Safety trumps etiquette. That lady was in no danger, but your dog was. There's absolutely no reason to try to be polite or sweet or mild with someone who kicks at a dog, regardless of whether they actually manage to hit it. Especially when said dog is on a leash and is doing literally nothing to that person. I'm shocked, honestly, that she had the nerve to do that and then call it a beast. It doesn't matter if she has a phobia, that's her problem to deal with. You don't kick animals who are doing no harm to you, especially someone else's pet.

I'm even more shocked that kicking was her first reaction. If she was phobic she could just as well have stepped back or said "please don't come near". What a horrible person.
How was the dog in such immediate danger for it to be a 'safety trumps etiquette' situation? I don't see how the dog was in any danger from an an elderly woman standing a good distance away - and backing away - making feeble air kicks. She didn't actually kick or attempt to kick the dog. And the woman had no way of knowing whether the dog - who was actively trying to get to her, not "literally doing nothing" - presented a danger to her or not.

Like I said, I don't condone her behaviour. At all. But I think it's important to make a distinction between actual physical abuse (kicking an animal) and what the woman did.

Someone threatening you is danger and kicking at someone is a threat. It's no different than if a person punches the air at you or makes other threatening moves.
Title: Re: Please Don't Kick My Dog...
Post by: chigrrl1 on December 05, 2012, 09:17:47 AM
Safety trumps etiquette. That lady was in no danger, but your dog was. There's absolutely no reason to try to be polite or sweet or mild with someone who kicks at a dog, regardless of whether they actually manage to hit it. Especially when said dog is on a leash and is doing literally nothing to that person. I'm shocked, honestly, that she had the nerve to do that and then call it a beast. It doesn't matter if she has a phobia, that's her problem to deal with. You don't kick animals who are doing no harm to you, especially someone else's pet.

I'm even more shocked that kicking was her first reaction. If she was phobic she could just as well have stepped back or said "please don't come near". What a horrible person.
How was the dog in such immediate danger for it to be a 'safety trumps etiquette' situation? I don't see how the dog was in any danger from an an elderly woman standing a good distance away - and backing away - making feeble air kicks. She didn't actually kick or attempt to kick the dog. And the woman had no way of knowing whether the dog - who was actively trying to get to her, not "literally doing nothing" - presented a danger to her or not.

Like I said, I don't condone her behaviour. At all. But I think it's important to make a distinction between actual physical abuse (kicking an animal) and what the woman did.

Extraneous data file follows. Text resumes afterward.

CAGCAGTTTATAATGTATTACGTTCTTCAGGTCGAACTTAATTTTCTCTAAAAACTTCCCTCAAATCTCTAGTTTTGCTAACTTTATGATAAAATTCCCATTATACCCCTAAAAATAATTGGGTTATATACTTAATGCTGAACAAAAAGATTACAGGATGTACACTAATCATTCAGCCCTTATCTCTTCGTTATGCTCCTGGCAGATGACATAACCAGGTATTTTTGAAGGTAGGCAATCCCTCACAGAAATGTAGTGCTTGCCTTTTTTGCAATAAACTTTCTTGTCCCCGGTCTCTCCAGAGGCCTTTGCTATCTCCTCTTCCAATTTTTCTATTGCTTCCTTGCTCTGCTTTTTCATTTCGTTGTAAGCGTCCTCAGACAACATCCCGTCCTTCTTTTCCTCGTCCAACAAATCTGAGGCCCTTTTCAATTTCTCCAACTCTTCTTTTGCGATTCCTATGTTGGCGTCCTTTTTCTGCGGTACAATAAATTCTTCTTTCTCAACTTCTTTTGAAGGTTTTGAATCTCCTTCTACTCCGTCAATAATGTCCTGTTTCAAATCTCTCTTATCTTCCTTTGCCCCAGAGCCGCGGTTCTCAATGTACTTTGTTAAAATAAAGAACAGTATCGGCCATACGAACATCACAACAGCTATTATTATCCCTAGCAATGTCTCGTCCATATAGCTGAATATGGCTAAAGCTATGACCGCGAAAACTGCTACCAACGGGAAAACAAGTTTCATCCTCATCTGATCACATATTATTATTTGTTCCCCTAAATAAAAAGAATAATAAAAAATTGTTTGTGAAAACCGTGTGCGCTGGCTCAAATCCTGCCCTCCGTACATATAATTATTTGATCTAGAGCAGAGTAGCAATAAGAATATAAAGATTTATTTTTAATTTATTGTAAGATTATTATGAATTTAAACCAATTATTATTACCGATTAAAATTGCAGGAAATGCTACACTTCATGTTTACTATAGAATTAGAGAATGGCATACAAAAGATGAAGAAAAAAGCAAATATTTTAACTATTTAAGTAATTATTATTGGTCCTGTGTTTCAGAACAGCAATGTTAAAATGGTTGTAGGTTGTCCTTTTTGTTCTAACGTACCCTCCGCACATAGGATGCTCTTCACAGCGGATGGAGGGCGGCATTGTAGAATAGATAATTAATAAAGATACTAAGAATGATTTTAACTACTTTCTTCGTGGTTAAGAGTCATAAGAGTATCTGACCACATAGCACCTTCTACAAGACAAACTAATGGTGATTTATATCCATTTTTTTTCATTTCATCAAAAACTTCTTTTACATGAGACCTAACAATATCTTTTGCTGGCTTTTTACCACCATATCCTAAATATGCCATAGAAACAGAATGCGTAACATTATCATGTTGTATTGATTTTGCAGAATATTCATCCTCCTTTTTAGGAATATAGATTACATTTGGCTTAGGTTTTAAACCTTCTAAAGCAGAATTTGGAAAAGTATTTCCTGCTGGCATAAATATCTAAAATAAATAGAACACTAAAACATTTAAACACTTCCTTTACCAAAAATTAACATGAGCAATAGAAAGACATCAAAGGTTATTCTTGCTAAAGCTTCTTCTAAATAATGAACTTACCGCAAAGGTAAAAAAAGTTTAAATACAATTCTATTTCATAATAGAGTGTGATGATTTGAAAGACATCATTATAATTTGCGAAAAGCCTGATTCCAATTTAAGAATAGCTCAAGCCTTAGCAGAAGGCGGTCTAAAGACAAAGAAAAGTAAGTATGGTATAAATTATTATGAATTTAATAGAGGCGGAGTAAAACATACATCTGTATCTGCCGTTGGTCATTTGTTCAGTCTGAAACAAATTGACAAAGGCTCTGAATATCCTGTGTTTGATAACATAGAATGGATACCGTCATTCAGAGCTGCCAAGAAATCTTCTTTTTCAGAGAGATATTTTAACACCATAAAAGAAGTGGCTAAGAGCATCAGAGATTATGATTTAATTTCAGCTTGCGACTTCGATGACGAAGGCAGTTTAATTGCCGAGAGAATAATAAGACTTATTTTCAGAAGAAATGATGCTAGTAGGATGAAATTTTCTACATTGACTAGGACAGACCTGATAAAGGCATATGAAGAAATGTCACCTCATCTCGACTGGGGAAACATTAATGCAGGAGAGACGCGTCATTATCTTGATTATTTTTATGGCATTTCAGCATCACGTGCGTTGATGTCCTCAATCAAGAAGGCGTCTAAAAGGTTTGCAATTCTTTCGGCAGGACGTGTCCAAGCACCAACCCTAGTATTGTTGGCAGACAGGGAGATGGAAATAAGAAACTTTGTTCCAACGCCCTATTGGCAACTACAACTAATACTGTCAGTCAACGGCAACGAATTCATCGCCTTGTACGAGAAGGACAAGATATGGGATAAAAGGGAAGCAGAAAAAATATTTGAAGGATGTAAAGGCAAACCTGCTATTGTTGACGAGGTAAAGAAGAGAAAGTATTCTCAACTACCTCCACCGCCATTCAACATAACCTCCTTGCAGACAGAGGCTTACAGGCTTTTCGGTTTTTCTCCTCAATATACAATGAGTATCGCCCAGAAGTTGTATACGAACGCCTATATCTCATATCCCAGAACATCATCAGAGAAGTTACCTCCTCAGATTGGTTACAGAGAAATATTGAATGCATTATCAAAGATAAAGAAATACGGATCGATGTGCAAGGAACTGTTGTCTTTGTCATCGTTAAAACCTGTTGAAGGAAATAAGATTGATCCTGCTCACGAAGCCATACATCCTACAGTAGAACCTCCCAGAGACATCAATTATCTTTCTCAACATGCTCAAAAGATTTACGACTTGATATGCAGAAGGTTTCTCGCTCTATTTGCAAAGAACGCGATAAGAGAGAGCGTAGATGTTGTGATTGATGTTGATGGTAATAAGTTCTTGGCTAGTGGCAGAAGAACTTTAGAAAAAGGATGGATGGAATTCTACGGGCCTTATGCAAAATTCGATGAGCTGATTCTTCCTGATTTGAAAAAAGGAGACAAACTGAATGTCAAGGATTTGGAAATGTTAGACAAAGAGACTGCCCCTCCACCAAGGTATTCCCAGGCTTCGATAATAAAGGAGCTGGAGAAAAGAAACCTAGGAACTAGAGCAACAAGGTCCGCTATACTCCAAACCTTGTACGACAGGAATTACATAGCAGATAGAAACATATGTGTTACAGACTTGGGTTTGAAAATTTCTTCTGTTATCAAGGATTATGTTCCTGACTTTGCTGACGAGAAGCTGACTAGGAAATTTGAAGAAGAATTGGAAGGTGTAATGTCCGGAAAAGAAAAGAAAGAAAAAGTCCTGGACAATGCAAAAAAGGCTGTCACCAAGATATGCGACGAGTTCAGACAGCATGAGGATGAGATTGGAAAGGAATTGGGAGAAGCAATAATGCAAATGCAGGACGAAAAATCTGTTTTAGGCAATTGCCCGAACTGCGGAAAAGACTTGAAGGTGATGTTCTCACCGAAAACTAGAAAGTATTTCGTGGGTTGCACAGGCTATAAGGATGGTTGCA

Someone threatening you is danger and kicking at someone is a threat. It's no different than if a person punches the air at you or makes other threatening moves.
I'm with you on this one. Kicking demonstrates that she wanted to engage with the animal further.  If she merely wished to avoid the dog, she could have used her words to advise OP to keep the awful "beast" away from her.
Title: Re: Please Don't Kick My Dog...
Post by: sunnygirl on December 05, 2012, 09:25:40 AM
Safety trumps etiquette. That lady was in no danger, but your dog was. There's absolutely no reason to try to be polite or sweet or mild with someone who kicks at a dog, regardless of whether they actually manage to hit it. Especially when said dog is on a leash and is doing literally nothing to that person. I'm shocked, honestly, that she had the nerve to do that and then call it a beast. It doesn't matter if she has a phobia, that's her problem to deal with. You don't kick animals who are doing no harm to you, especially someone else's pet.

I'm even more shocked that kicking was her first reaction. If she was phobic she could just as well have stepped back or said "please don't come near". What a horrible person.
How was the dog in such immediate danger for it to be a 'safety trumps etiquette' situation? I don't see how the dog was in any danger from an an elderly woman standing a good distance away - and backing away - making feeble air kicks. She didn't actually kick or attempt to kick the dog. And the woman had no way of knowing whether the dog - who was actively trying to get to her, not "literally doing nothing" - presented a danger to her or not.

Like I said, I don't condone her behaviour. At all. But I think it's important to make a distinction between actual physical abuse (kicking an animal) and what the woman did.

Someone threatening you is danger and kicking at someone is a threat. It's no different than if a person punches the air at you or makes other threatening moves.